Rick Famuyiwa’s Dope is the nerd comedy that our young generation needed. Before that, the only big budget film depicting nerd life to me was Revenge of the Nerds, and that was in the 80’s. Sure, there’s been other movies that touched on the subject, but nothing comes close to the zaniness and vulnerability of the Nerd film quite like Dope has. 2016 is a different time now and we all would like things to be a bit more diverse, so it’s refreshing to see that finally, a black nerd takes center stage.
Dope focuses on the life and times of Malcolm Adekanbi (portrayed with panache by Shameik Moore), an Inglewood high school senior who get good grades, stays out of trouble and loves 90’s hip-hop. Flanked by his two best friends and punk-rock bandmates, lesbian wonder-girl Diggy and the goofy yet earnest Jib, Malcolm is dreaming of the day when he can finally attend Harvard and leave his hard surroundings behind him. However, things take a strange turn for Malcolm when he finds out that neighborhood tough guy Dom stashes his bag full of drugs during a very dubious party that ends in a shoot-out. With options dropping minute by minute, Malcolm has to find a way to not only get rid of the drugs, but to do so without ruining his future.
There’s a lot that I love about Dope, but one of the elements I that I feel it gets right is the sense of WTF that occurs once Malcolm discovers the drugs in his bag. His initial reaction is gold and the way the film sets up the promise you see in Malcolm’s life thusfar makes the revelation of the drugs all the more tense, confounding and jarring, much like getting hit by a Mack truck. Lets also be honest and say that the revelation digs deeper for the fact that Malcolm is black (duh), and as y’all know, the consequences for him are a LOT worse compared to your average white or asian kid. This sense of urgency transforms the film from an urban coming-of-age tale to a caper-like escapade, where Malcolm is forced to use his wits to elude danger, wackiness and some very shady people in order to survive.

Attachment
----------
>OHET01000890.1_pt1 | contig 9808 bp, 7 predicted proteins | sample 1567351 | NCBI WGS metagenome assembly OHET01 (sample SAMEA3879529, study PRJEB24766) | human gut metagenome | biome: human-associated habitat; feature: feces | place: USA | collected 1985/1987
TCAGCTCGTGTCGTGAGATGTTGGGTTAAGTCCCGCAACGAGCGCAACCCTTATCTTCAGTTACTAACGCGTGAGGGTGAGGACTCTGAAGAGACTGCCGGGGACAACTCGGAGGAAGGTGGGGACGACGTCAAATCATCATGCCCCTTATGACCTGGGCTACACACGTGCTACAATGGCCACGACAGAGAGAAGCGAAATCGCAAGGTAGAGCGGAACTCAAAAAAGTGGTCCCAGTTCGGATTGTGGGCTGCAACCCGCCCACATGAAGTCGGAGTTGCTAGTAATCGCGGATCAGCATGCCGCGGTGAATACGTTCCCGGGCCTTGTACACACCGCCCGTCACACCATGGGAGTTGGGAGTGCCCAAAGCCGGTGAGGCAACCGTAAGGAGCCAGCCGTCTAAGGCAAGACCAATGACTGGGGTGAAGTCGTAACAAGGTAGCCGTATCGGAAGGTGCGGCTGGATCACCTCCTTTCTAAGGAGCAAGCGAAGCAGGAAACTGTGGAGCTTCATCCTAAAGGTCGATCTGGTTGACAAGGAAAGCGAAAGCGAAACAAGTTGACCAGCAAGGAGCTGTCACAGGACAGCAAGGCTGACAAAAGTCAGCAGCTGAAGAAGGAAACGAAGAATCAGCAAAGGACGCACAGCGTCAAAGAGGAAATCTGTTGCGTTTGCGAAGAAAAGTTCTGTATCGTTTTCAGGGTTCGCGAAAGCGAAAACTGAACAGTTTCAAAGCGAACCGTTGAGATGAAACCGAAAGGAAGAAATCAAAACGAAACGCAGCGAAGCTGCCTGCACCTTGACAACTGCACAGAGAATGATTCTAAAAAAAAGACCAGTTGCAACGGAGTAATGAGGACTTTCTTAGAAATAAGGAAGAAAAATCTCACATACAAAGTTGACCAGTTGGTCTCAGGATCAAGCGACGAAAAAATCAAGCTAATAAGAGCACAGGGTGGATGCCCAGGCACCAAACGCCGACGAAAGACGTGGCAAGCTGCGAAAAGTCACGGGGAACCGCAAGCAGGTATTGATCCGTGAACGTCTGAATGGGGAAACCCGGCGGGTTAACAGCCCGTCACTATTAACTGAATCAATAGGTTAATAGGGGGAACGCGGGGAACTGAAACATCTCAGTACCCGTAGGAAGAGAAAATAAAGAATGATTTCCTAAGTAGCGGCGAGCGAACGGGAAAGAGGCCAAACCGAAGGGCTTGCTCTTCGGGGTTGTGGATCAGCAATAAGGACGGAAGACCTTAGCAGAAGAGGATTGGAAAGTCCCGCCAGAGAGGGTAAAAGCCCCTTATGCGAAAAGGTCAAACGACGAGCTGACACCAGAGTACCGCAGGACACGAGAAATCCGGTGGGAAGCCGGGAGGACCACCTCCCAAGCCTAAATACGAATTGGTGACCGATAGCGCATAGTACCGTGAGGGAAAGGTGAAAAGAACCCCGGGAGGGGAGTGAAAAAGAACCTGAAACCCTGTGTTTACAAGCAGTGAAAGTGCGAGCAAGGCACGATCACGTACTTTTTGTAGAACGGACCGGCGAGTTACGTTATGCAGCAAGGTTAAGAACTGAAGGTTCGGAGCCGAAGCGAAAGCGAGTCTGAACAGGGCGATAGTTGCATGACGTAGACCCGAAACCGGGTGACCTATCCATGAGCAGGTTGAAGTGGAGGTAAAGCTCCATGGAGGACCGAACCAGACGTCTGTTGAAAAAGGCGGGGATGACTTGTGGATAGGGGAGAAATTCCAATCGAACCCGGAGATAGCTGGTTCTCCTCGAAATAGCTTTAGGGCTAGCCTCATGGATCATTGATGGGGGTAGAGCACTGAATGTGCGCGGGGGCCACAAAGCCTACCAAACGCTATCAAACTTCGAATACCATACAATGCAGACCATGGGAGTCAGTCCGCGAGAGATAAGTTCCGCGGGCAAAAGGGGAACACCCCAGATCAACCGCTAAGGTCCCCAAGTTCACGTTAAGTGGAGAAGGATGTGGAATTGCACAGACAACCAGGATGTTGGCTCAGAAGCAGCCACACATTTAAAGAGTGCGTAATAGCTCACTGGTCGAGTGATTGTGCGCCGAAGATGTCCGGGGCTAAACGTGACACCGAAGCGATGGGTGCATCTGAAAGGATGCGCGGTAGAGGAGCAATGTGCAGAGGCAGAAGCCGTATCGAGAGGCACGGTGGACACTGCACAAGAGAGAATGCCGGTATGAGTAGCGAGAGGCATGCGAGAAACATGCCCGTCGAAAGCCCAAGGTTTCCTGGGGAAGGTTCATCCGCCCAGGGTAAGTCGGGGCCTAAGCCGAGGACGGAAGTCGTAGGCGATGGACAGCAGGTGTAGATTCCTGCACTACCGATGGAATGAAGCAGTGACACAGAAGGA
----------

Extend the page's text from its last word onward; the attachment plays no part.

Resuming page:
I also felt that Dope really portrayed the life of a nerd better than most films do nowadays while not curbing around with the stereotypes. For example, Malcolm isn’t some dweeb with glasses and a pocket protector. He likes 90’s hip-hop culture, and that seems to really RILE up the bullies in his life. One scene in particular that stuck with me was when he was harassed in the school hallways and was pushed onto the lockers, where said thugs / bullies questioned his “weird” style and fashion, while trying to steal his damn sneakers. No one helps him except the security guard, who earnestly feels that Malcolm’s a good guy. Nevertheless, scenes like that where school violence spurts out from unhinged and ultimately insecure assholes are what grounds Dope on reality, and this is especially the case when Malcolm fights back in his own way. Overall, Dope is a fun coming-of-age film which revitalizes how we see nerd-life onscreen. Its fresh approach in a very REAL setting reminds us that the plight of the geek extends beyond the realm of the straight white boy, and into the hands of some very cool, smart and hip teens of color. If that doesn’t spell out DOPE to you, then I don’t know what will.